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This playful drawing was part of the Marsville — A Cosmic Village exhibition at the Zebulon Pike Youth Services Center Friday. The educational program speculated what it might be like to live on the Red Planet in the future.

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The timing couldn’t have been better. Four days after NASA’s InSight Mars craft touched down on the Red Planet, the “Marsville — A Cosmic Village” program made its debut Friday at the Zebulon Pike Youth Services Center, 1427 W. Rio Grande St.

The Marsville program, developed by the Challenger Center for Space Science, a nonprofit education organization located in Washington D.C., is designed to help students develop skills in problem solving, critical thinking and communications.

“It’s a cooperative learning project, traditionally used by middle schools and high schools,” said Jeffrey Comfort, school principal at the Zebulon Pike Center. “It’s been a very positive program nationally, and it’s worked really well in correctional types of environments.”

The Zebulon Pike Center is a secure treatment facility for male juvenile offenders who have committed various crimes, including violent offenses, property crimes and/or sexual offenses. The center offers a safe environment, and its education program includes classroom instruction, GED preparation and vocational programs. Most of the current 39 students are 15 to 17 years old; the youngest is 13, the oldest 20. The average incarceration is about 14 months.

“The Marsville program is an outside-of-the-box, creative learning experience,” said Dan Beilfuss, Zeb Pike’s director. “It’s different from being told, ‘You need to do this and you need to do that.’ Our kids have high needs, and when they get a chance at something like this, they thrive.”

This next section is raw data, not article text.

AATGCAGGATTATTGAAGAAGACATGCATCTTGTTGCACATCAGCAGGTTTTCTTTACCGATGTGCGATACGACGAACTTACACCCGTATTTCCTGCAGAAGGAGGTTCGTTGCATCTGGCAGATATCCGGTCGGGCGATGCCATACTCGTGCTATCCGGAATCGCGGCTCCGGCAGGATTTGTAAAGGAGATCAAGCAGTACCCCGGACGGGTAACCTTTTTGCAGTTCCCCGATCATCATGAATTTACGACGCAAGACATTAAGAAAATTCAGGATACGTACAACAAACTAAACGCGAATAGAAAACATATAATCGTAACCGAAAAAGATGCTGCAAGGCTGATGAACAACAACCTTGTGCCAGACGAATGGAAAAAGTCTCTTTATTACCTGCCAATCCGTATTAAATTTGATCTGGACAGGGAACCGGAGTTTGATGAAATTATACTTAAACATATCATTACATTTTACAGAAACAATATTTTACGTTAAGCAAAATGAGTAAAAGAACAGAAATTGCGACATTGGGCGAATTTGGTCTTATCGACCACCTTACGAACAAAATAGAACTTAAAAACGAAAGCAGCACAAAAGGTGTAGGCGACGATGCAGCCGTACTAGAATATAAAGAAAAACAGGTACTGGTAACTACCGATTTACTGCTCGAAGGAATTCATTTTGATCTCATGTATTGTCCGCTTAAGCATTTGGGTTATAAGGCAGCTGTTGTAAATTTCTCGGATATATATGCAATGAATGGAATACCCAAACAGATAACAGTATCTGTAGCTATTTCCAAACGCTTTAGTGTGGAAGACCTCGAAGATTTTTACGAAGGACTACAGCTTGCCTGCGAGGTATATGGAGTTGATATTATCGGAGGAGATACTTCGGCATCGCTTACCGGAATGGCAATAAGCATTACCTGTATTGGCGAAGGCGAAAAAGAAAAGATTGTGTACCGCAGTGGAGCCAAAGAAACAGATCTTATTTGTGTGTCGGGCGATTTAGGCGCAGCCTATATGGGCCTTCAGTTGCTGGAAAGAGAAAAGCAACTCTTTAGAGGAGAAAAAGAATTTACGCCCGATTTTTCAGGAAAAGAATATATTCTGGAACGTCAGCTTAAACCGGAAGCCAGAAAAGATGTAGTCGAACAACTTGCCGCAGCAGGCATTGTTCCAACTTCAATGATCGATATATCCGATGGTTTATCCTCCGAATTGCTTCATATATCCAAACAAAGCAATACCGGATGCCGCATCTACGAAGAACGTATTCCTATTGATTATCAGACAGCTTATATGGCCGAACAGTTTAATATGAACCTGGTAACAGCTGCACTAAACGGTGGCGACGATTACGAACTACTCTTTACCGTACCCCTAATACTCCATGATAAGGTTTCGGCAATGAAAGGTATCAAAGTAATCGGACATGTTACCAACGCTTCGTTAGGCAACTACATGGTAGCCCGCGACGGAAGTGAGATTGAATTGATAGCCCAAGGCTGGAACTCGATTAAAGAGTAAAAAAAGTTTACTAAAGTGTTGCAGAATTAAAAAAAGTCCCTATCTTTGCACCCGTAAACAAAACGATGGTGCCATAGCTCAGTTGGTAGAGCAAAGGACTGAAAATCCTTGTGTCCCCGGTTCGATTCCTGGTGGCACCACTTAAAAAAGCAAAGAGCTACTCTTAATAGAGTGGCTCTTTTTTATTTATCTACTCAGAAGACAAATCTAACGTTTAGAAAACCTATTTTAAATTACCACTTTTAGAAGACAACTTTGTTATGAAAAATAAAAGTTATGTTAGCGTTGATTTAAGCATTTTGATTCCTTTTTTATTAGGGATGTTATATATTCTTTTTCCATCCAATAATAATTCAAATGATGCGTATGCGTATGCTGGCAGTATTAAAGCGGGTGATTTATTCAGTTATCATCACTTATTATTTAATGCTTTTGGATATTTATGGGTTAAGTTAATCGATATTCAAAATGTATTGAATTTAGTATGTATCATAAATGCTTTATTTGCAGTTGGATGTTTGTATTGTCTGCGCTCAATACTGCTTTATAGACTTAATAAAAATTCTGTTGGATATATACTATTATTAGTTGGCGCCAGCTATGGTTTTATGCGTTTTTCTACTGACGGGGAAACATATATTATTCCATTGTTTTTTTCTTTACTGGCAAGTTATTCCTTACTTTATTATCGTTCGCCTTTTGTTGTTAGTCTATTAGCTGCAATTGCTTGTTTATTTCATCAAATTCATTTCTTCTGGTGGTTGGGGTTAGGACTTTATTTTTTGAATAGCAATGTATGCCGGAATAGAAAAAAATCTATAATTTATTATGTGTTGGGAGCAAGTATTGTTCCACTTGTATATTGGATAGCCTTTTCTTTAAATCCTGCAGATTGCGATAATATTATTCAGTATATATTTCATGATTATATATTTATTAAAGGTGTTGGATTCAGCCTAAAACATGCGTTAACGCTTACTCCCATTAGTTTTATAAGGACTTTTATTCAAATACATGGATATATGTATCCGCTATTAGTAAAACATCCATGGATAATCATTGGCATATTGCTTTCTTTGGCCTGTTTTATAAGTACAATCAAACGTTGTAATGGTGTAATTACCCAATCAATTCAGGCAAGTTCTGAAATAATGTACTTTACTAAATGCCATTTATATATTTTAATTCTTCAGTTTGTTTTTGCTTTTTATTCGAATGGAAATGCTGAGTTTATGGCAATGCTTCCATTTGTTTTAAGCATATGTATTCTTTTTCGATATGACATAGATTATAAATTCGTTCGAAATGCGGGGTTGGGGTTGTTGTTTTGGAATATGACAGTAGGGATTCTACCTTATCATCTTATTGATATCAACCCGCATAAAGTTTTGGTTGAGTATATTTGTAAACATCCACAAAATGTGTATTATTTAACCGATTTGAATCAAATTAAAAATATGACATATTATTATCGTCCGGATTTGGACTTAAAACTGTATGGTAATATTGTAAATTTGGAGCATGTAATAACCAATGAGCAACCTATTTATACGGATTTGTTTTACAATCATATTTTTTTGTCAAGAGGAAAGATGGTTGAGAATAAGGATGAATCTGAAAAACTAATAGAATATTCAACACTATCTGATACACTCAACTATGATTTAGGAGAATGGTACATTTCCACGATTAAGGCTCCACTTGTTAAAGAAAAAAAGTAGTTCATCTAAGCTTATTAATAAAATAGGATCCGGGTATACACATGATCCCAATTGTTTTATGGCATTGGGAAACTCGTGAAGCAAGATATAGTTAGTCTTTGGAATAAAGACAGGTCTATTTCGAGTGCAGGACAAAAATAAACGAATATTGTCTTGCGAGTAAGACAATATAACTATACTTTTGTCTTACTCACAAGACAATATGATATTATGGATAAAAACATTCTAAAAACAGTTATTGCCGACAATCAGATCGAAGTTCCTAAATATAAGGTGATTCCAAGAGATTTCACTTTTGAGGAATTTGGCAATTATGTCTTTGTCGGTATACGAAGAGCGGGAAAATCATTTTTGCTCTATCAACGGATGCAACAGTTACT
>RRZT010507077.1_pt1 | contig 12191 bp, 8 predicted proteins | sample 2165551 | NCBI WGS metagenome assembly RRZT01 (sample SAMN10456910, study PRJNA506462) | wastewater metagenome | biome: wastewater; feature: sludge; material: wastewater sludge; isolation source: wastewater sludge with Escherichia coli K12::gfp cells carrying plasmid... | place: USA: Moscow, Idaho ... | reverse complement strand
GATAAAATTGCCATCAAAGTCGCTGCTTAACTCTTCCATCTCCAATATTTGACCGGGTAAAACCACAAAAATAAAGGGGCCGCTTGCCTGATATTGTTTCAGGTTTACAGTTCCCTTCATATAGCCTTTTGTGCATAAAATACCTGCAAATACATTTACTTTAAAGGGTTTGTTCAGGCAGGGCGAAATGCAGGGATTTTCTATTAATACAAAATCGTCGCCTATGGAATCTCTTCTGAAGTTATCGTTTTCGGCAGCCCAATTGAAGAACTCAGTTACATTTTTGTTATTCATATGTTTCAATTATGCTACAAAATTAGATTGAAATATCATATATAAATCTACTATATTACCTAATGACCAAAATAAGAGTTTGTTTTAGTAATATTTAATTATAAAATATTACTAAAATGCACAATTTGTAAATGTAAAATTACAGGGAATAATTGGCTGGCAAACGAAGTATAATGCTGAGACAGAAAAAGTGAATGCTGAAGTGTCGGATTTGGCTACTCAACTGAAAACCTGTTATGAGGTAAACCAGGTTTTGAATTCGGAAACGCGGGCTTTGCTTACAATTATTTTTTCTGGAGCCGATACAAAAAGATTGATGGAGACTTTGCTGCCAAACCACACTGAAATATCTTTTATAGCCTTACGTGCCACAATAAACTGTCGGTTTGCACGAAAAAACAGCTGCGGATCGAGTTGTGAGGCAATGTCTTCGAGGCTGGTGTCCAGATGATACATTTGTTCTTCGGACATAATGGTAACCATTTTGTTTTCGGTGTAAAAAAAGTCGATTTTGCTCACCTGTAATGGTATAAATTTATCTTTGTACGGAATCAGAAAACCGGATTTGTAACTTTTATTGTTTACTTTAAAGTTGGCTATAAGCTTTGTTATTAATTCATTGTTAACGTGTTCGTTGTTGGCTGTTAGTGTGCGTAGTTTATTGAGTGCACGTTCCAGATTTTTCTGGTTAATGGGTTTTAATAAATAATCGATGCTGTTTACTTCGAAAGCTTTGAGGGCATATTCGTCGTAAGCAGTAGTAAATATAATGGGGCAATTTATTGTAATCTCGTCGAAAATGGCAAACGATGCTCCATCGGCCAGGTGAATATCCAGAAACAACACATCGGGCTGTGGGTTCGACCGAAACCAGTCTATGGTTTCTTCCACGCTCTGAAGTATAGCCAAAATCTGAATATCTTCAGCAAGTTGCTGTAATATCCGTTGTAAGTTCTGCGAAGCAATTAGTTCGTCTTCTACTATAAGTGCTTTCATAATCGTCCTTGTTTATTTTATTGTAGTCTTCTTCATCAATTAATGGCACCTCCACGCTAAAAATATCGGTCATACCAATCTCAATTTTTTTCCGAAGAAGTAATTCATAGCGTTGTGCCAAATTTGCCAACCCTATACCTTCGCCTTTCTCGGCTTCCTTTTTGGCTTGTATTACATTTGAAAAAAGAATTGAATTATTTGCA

Marsville envisions a time about 100 years in the future when mankind is attempting to inhabit Mars. Students are tasked with creating a government, a communications system, and science-based solutions to problems like producing food, generating oxygen and designing a waste management system.

The Zeb Pike students designed and built plastic bubble “habitats” in the center’s gymnasium that centered around the themes of maintaining life on mars, including air and water supplies, water management, temperature control, transportation, food production and communication. Visitors, which included parents and staff members, toured the habitats as about 16 of the center’s 40 students explained the various concepts presented in each of the plastic bubbles.

Planning for the Marsville project began several months ago when every Thursday at the Zebulon Pike Center was designated “Marsville Day” and all the classes worked on the project.

“All the teachers were involved,” said Karin Pappadakis, an English teacher. “The students learned a lot about cooperative learning and about building various systems, including communications and government. And it was great that NASA’s Mars landing happened at this time because our students have really been interested in learning all about Mars.

“And it’s been a lot of fun.”

The decision to use the Marsville — A Cosmic Village concept at Zebulon Pike Center was made by Comfort, who had previously used it at the Youthful Offender System of the Colorado Department of Corrections. He learned about the program when he had the opportunity to meet former astronaut Kent Rominger, a veteran of five space flights, who recommended the program.

“It’s been a very positive program,” Comfort said. “It involves a lot of creativity, and that’s what these kids need. They need to get hooked on learning and to get reinvested in learning. Once they do that, then they get hungry (to learn) and then we see good things happen.”

Beilfuss agreed. “It’s a chance for them to really be creative. And once they get out of Zeb Pike, they’re going right back into the community. The more we can do here to prepare them, the better. And this program is just one more way we can do that.”

Construction of the habitats were under the supervision of teacher Chris Roberts and a team of students that included Tashon, Dimitri, Guillermo, Donivan, Jacob and Christopher. The student’s last names are withheld for confidentiality.

Teachers in charge of the habitats were Chris Bates, Karin Pappadakis, Jen Woodruff and Janette Hudson. Students who participated in the habitat tours by providing information included Logan, Kaedon, Charles, Joshua, Christopher, Gabriel, and Anthony.

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